1745        Aug 16, Skirmish at Laggan: Glengarry beat the Royal Scots.
    (MC, 8/16/02)

1745        Aug 20, Bonnie Prince Charlie reached Blair Castle, Scotland.
    (MC, 8/20/02)

1745        Sep 21, A Scottish Jacobite army commanded by Lord George Murray routed the Royalist army of General Sir John Cope at Prestonpans. At the Battle at Preston Pans Bonnie Prince Charles beat the English army.
    (HN, 9/21/98)(MC, 9/21/01)

1745        Sep 22, Bonnie Prince Charlie's army returned to Edinburgh.
    (MC, 9/22/01)

1745        Sep 28, Bonnie Prince Charlie became "king" of Scotland.
    (MC, 9/28/01)

1745        Nov 11, Bonnie Prince Charlie's army entered England.
    (MC, 11/11/01)

1745        Dec 6, Bonnie Prince Charlie's army retreated to Scotland.
    (MC, 12/6/01)

1745        Dec 17, Bonnie Prince Charlie's army retreated to Scotland. [see Dec 6]
    (MC, 12/17/01)

1745        Dec 31, Bonnie Prince Charlie's army met with de Esk.
    (MC, 12/31/01)

1745        During the Jacobite uprising some prisoners captured by the Jacobites were kept at Doune Castle, Scotland. These included John Witherspoon, who later moved to the American colonies, became president of Princeton, a delegate to the Continental Congress and a signer of the American Declaration of Independence.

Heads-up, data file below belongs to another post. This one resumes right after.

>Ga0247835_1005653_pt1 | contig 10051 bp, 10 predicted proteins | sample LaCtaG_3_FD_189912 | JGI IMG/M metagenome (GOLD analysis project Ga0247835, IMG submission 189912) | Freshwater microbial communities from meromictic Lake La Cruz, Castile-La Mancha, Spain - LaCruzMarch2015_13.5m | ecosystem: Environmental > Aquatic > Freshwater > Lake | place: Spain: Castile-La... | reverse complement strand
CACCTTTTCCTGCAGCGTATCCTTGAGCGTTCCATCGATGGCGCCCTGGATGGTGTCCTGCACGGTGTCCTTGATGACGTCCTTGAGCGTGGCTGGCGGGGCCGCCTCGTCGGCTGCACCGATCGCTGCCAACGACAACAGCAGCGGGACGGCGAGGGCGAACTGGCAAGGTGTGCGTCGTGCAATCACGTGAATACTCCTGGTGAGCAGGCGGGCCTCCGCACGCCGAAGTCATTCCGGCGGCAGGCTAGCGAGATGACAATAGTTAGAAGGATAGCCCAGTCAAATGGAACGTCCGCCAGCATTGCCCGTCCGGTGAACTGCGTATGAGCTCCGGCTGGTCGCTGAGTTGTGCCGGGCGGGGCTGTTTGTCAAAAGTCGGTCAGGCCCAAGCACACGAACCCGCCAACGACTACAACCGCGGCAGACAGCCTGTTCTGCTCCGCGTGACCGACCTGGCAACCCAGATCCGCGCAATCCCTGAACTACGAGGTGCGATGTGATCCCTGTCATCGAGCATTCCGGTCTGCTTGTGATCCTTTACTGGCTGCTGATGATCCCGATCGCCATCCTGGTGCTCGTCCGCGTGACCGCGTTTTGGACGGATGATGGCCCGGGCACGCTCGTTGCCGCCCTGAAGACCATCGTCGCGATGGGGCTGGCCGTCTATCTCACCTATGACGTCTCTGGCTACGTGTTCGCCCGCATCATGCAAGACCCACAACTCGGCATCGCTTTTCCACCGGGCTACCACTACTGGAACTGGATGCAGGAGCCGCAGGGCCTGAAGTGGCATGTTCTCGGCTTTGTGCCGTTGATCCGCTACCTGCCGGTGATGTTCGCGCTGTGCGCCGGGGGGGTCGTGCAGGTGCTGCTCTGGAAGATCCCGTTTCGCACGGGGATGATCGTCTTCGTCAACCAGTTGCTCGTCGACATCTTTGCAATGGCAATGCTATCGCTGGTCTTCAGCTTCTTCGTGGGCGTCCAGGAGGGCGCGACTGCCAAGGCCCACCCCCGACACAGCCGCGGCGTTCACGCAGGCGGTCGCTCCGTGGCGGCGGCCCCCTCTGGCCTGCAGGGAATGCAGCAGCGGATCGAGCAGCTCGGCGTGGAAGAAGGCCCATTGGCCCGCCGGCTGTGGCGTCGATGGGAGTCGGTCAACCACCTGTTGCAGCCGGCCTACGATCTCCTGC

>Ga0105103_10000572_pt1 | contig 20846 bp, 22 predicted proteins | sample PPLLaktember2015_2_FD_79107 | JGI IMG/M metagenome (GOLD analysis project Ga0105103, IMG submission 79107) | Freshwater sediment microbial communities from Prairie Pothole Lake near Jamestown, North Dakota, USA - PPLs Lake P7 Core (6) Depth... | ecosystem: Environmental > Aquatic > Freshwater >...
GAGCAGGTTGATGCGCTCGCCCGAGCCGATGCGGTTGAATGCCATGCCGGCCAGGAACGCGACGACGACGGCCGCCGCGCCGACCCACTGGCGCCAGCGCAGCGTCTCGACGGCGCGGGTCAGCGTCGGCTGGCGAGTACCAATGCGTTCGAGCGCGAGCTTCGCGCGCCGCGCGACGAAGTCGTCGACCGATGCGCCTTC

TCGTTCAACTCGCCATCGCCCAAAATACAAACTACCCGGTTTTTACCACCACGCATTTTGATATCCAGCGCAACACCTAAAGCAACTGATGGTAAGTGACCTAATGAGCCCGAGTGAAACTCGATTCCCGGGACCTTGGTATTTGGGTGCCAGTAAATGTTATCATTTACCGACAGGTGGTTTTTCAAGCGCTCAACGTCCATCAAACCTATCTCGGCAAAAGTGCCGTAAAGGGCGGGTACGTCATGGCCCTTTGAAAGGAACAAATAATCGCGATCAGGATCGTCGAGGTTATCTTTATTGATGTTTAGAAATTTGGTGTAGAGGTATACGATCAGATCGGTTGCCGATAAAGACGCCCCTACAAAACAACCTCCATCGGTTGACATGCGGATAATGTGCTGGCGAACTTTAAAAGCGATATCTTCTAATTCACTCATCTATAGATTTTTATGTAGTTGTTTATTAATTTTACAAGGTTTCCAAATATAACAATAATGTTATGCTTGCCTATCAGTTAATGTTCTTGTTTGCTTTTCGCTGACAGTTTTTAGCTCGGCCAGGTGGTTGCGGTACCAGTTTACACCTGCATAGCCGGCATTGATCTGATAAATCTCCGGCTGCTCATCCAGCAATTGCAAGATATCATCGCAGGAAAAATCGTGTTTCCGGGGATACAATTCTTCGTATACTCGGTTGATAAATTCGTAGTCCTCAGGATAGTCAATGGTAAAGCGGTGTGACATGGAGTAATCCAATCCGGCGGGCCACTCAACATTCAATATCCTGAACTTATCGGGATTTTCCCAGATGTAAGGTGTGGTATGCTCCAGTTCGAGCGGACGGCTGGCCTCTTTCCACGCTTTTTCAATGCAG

(SSFC, 11/23/03, p.C6)

1746        Jan 8, Bonnie Prince Charlie's troops occupied Stirling.
    (MC, 1/8/02)

1746        Jan 17, Charles Edward Stuart, the young pretender, defeated the government forces at the battle of Falkirk in Scotland.
    (HN, 1/17/99)

1746        Feb 20, Bonnie Prince Charlie occupied the Castle of Inverness. [see Mar 3]
    (MC, 2/20/02)

1746        Mar 3, Bonnie Prince Charlie occupied the Castle of Inverness. [see Feb 20]
    (SC, 3/3/02)

1746        Mar 5, Jacobin troops left Aberdeen, Scotland.
    (MC, 3/5/02)

1746        Mar 8, Cumberland's troops occupied Aberdeen, Scotland.
    (MC, 3/8/02)

1746        Apr 16, Bonnie Prince Charles was defeated at the battle of Culloden, the last pitched battle fought in Britain. King George II won the battle of Culloden. Bonnie Prince Charlie used English rifleman and virtually annihilated the sword-wielding, rebellious, Highlander clans of Scotland at Culloden. It was the last major land battle fought on British soil. The Battle of Culloden was a crushing defeat for Bonnie Prince Charlie and the Highlander clans that backed him. About 50 English soldiers were killed. The Highlanders lost about 1,500 men.
    (PCh, 1992, p.297)(SFC, 6/25/95, p.T-7)(SFC, 12/4/96, p.B1)(SFEC,12/797, p.T4)(SSFC, 7/6/14, p.L6)

1746        Sep 20, Bonnie Prince Charlie fled to France from Scotland. [see Oct 1]
    (MC, 9/20/01)

1746        Oct 1, Bonnie Prince Charlie fled to France. [see Sep 20]
    (MC, 10/1/01)

1746        Britain’s King George II banned the kilt in Scotland following the Jacobite rebellion.
    (Econ, 7/31/10, p.67)

1746        William, the Duke of Cumberland, led an English military force into Scotland to defeat the rebels there.
    (SFC, 10/14/00, p.B3)

1747        Jul 6, John Paul Jones, naval hero of the American Revolution, was born near Kirkcudbright, Scotland. As a US naval commander he invaded England during the American War of Independence.
    (HN, 7/6/98)(MC, 7/6/02)

1747        The British government swiftly acted to break Scots' resistance. The wearing of tartan, teaching Gaelic and even playing the bagpipes were outlawed by the Act of Proscription.